Update: And the Astros have already signed Humber to a one-year deal with a club option for 2014. No word on the terms yet, but a guarantee around $2 million seems likely.
The White Sox were planning to non-tender Philip Humber before Friday’s deadline, but they went ahead and placed him on waivers beforehand, thinking they might pick up a few bucks in process. The Astros took advantage, grabbing Humber with their No. 1 waiver priority.
Humber threw a perfect game against the Mariners in April, yet he finished the season 5-5 with a 6.44 ERA in 16 starts and 10 relief appearances for the Pale Hose. It was quite a comedown after a fine 2011 season in which he went 9-9 with a 3.75 ERA in 163 innings.
Assuming that the Astros work out a contract with Humber, he’ll join a rotation set to include Bud Norris, Lucas Harrell (another guy who was claimed off waivers from the White Sox) and Jordan Lyles. Humber is eligible for arbitration for the first time, so he wouldn’t stand to make more than $1.5 million-$2 million in 2013.
The White Sox also today announced that first baseman Dan Johnson and minor league right-hander Anthony Carter have been non-tendered. Those two could be offered minor league contracts to stick around.
Rick Morissey of the Chicago Sun-Times published an article on Sunday giving a bit of insight into Cubs president of baseball operations Theo Epstein. When Epsten was younger, he dabbled in sportswriting, but quickly realized the trade wasn’t for him.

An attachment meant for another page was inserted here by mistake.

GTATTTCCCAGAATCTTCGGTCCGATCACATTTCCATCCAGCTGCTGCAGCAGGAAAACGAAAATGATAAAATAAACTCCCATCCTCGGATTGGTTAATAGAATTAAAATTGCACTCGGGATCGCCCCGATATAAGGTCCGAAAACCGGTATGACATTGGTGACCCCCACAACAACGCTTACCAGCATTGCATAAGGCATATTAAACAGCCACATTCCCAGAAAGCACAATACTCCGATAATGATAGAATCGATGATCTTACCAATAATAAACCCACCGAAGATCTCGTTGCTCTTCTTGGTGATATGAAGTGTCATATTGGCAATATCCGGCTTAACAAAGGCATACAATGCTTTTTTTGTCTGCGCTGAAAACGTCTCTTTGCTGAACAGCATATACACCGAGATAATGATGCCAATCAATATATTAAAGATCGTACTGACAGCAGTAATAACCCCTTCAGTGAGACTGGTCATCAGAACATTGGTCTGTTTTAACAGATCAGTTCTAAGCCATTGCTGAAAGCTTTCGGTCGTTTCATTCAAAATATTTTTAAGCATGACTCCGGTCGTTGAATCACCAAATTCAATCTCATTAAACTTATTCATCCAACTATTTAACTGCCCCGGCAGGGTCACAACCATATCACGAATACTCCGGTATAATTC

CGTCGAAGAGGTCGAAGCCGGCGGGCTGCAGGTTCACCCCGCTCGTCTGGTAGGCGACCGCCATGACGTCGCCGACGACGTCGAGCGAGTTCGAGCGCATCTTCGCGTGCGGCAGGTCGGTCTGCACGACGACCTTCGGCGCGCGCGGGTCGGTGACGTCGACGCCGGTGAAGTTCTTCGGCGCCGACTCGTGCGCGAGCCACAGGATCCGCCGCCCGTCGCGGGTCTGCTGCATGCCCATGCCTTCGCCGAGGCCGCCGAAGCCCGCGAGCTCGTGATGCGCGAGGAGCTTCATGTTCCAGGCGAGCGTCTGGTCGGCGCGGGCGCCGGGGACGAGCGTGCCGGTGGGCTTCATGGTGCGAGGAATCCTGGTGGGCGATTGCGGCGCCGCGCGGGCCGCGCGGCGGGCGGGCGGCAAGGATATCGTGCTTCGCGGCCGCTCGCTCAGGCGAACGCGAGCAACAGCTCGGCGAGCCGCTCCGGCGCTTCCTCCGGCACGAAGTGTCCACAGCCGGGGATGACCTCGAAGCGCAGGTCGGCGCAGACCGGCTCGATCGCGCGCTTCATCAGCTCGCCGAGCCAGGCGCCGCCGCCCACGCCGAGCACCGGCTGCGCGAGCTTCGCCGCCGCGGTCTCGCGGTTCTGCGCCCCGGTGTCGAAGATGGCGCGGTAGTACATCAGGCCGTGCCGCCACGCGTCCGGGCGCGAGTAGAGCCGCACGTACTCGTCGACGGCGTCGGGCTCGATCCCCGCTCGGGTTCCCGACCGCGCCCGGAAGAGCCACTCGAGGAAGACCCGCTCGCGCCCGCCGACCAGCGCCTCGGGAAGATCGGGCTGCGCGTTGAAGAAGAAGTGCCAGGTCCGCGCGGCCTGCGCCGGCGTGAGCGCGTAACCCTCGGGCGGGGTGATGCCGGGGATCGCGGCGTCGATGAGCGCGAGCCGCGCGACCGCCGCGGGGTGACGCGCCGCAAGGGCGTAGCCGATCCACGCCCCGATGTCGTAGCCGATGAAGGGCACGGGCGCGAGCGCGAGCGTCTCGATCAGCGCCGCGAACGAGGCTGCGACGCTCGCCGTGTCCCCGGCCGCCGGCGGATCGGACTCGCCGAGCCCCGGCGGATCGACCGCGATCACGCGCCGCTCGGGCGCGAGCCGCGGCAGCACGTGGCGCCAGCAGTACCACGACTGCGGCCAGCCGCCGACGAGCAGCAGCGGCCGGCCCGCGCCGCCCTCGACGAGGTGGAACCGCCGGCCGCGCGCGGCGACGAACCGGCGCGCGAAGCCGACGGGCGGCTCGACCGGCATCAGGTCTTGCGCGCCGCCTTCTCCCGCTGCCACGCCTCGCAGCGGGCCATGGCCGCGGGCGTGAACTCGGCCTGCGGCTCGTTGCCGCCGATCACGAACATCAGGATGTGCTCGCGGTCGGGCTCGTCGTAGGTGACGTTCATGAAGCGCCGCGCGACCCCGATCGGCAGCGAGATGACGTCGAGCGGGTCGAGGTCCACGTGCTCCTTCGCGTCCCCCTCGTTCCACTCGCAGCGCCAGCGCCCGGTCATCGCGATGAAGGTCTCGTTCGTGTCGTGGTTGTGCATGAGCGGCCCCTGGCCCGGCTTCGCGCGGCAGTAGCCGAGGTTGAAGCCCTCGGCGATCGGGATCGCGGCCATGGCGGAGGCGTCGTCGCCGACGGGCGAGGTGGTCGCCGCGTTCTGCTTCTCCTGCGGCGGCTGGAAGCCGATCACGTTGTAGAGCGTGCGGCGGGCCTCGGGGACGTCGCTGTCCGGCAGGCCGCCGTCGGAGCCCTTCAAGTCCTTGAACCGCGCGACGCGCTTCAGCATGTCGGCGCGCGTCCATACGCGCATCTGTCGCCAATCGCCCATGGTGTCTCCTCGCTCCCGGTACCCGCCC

As Morissey details, when Epstein was 19 years old writing for Yale’s student newspaper, he wrote an article suggesting the school’s football coach should be fired during what would become a 3-7 season. Epstein was told during the meeting that one writer would defend the coach and one would call for his job. “It was a lesson in the way that the world of journalism sometimes works. It was an eye-opener for me. I regret it, and I’ve happily moved on.”
Epstein continued, “I realized I didn’t want to be a sportswriter when I was interning with the Orioles back in ’92, ’93, ’94. I did do a lot of media-relations stuff, and I saw that the life of a sportswriter is pretty lonely. You kind of work by yourself, sit there by yourself in the press box, go back to the hotel bar. Not to generalize.” He added, “But I really respect writing and respect sportswriters.”
He’s not wrong, and he seems to have found his calling as a front office executive. His Cubs are back in the World Series for the first time since 1945.
Indians second baseman Jason Kipnis tweeted on Sunday, “Got a little too close to [Francisco Lindor] during the celebration!! Freak accident but should be good to go by Tuesday! #cantkeepmeoutofthisgame!”
Per MLB.com’s Jordan Bastian, manager Terry Francona said Kipnis is dealing with a low ankle sprain, but he’s expected to be ready to go when the World Series begins on Tuesday. Kipnis went through fielding drills on Sunday.
Kipnis is hitting .167/.219/.367 with a pair of homers and four RBI in eight games this postseason.